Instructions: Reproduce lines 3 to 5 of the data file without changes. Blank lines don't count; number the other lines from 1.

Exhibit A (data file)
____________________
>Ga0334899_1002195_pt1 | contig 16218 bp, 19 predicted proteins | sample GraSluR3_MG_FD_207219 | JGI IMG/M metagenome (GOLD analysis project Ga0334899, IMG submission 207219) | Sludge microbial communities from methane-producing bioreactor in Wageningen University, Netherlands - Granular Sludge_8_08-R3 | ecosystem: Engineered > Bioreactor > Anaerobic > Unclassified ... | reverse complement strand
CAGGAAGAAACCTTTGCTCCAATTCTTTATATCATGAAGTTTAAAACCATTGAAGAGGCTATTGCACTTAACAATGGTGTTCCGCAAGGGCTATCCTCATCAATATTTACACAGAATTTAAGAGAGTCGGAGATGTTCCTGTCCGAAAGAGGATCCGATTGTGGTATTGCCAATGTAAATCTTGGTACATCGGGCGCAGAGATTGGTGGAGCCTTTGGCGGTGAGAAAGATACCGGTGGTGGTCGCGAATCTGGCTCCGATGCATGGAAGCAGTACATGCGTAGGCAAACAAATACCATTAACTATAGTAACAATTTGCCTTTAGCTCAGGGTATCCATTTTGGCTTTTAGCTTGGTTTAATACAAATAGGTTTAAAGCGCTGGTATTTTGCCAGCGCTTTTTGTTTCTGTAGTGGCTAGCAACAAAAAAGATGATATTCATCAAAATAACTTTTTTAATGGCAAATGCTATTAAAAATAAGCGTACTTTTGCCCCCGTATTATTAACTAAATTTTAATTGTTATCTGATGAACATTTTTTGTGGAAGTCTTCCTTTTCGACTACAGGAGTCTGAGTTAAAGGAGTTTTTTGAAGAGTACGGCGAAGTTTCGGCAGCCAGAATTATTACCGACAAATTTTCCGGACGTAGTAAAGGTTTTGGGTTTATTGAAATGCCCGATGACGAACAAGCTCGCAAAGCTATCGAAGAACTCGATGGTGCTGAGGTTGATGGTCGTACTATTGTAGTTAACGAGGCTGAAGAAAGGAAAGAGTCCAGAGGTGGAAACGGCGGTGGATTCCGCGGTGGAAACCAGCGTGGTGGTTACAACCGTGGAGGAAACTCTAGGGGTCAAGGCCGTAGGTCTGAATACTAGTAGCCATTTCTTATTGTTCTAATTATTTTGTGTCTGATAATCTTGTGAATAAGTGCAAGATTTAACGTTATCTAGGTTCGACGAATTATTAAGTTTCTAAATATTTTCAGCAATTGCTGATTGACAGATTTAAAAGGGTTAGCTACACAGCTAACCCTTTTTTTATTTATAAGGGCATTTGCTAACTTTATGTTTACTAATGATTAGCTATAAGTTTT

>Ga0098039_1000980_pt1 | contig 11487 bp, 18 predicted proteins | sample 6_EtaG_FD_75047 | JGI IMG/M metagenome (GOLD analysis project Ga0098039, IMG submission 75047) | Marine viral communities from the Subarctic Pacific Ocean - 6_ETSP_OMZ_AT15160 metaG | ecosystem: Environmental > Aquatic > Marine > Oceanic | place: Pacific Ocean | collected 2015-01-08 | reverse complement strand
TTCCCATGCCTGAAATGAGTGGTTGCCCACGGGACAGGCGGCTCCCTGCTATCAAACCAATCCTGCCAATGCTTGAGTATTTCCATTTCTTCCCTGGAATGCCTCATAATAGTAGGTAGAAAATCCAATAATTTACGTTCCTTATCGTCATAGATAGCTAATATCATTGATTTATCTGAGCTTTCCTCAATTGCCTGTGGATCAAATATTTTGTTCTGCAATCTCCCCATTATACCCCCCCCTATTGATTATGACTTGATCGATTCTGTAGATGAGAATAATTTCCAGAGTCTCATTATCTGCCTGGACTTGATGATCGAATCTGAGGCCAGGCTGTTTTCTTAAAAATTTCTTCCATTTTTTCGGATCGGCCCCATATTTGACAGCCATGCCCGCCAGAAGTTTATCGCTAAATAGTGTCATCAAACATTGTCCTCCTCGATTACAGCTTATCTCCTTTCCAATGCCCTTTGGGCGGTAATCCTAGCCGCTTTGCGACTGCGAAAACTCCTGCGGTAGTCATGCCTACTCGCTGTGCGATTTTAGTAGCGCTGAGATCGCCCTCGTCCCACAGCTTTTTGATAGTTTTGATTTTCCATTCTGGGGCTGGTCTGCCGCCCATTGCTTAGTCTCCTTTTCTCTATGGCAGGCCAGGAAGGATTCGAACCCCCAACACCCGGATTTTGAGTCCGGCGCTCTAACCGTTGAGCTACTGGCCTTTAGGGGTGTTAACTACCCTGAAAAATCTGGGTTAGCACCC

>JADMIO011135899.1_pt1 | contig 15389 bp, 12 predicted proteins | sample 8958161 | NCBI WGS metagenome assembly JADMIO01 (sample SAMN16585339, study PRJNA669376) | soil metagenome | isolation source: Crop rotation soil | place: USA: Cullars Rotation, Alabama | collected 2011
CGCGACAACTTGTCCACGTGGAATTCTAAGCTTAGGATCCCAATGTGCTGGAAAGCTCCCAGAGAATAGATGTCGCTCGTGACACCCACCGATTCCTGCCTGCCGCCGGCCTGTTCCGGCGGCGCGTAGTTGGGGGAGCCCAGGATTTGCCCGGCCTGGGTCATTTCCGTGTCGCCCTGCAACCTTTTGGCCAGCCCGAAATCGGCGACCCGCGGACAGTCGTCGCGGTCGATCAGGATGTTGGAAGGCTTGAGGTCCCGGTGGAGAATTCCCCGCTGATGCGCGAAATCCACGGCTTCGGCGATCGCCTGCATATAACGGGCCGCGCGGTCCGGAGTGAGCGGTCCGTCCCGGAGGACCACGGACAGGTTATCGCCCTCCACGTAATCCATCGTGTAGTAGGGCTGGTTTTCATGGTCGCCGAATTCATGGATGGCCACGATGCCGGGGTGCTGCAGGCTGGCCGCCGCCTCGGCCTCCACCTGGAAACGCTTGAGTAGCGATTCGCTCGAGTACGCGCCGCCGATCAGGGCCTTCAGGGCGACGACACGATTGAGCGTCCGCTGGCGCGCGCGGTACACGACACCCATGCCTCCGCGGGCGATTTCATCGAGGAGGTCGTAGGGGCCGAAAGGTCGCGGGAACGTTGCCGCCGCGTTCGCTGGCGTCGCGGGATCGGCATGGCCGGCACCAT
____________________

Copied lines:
>Ga0098039_1000980_pt1 | contig 11487 bp, 18 predicted proteins | sample 6_EtaG_FD_75047 | JGI IMG/M metagenome (GOLD analysis project Ga0098039, IMG submission 75047) | Marine viral communities from the Subarctic Pacific Ocean - 6_ETSP_OMZ_AT15160 metaG | ecosystem: Environmental > Aquatic > Marine > Oceanic | place: Pacific Ocean | collected 2015-01-08 | reverse complement strand
TTCCCATGCCTGAAATGAGTGGTTGCCCACGGGACAGGCGGCTCCCTGCTATCAAACCAATCCTGCCAATGCTTGAGTATTTCCATTTCTTCCCTGGAATGCCTCATAATAGTAGGTAGAAAATCCAATAATTTACGTTCCTTATCGTCATAGATAGCTAATATCATTGATTTATCTGAGCTTTCCTCAATTGCCTGTGGATCAAATATTTTGTTCTGCAATCTCCCCATTATACCCCCCCCTATTGATTATGACTTGATCGATTCTGTAGATGAGAATAATTTCCAGAGTCTCATTATCTGCCTGGACTTGATGATCGAATCTGAGGCCAGGCTGTTTTCTTAAAAATTTCTTCCATTTTTTCGGATCGGCCCCATATTTGACAGCCATGCCCGCCAGAAGTTTATCGCTAAATAGTGTCATCAAACATTGTCCTCCTCGATTACAGCTTATCTCCTTTCCAATGCCCTTTGGGCGGTAATCCTAGCCGCTTTGCGACTGCGAAAACTCCTGCGGTAGTCATGCCTACTCGCTGTGCGATTTTAGTAGCGCTGAGATCGCCCTCGTCCCACAGCTTTTTGATAGTTTTGATTTTCCATTCTGGGGCTGGTCTGCCGCCCATTGCTTAGTCTCCTTTTCTCTATGGCAGGCCAGGAAGGATTCGAACCCCCAACACCCGGATTTTGAGTCCGGCGCTCTAACCGTTGAGCTACTGGCCTTTAGGGGTGTTAACTACCCTGAAAAATCTGGGTTAGCACCC

>JADMIO011135899.1_pt1 | contig 15389 bp, 12 predicted proteins | sample 8958161 | NCBI WGS metagenome assembly JADMIO01 (sample SAMN16585339, study PRJNA669376) | soil metagenome | isolation source: Crop rotation soil | place: USA: Cullars Rotation, Alabama | collected 2011